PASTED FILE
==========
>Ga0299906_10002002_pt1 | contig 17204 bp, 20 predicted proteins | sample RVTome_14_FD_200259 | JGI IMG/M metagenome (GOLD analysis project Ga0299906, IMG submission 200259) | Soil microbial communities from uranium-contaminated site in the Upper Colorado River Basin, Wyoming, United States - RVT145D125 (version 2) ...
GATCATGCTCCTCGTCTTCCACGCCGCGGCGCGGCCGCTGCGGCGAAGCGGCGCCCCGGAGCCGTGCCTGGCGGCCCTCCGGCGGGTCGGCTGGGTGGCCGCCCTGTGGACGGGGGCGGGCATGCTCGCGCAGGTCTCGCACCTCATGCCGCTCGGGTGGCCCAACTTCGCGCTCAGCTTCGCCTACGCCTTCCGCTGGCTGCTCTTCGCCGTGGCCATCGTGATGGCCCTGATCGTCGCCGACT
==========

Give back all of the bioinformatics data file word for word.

>Ga0299906_10002002_pt1 | contig 17204 bp, 20 predicted proteins | sample RVTome_14_FD_200259 | JGI IMG/M metagenome (GOLD analysis project Ga0299906, IMG submission 200259) | Soil microbial communities from uranium-contaminated site in the Upper Colorado River Basin, Wyoming, United States - RVT145D125 (version 2) ...
GATCATGCTCCTCGTCTTCCACGCCGCGGCGCGGCCGCTGCGGCGAAGCGGCGCCCCGGAGCCGTGCCTGGCGGCCCTCCGGCGGGTCGGCTGGGTGGCCGCCCTGTGGACGGGGGCGGGCATGCTCGCGCAGGTCTCGCACCTCATGCCGCTCGGGTGGCCCAACTTCGCGCTCAGCTTCGCCTACGCCTTCCGCTGGCTGCTCTTCGCCGTGGCCATCGTGATGGCCCTGATCGTCGCCGACT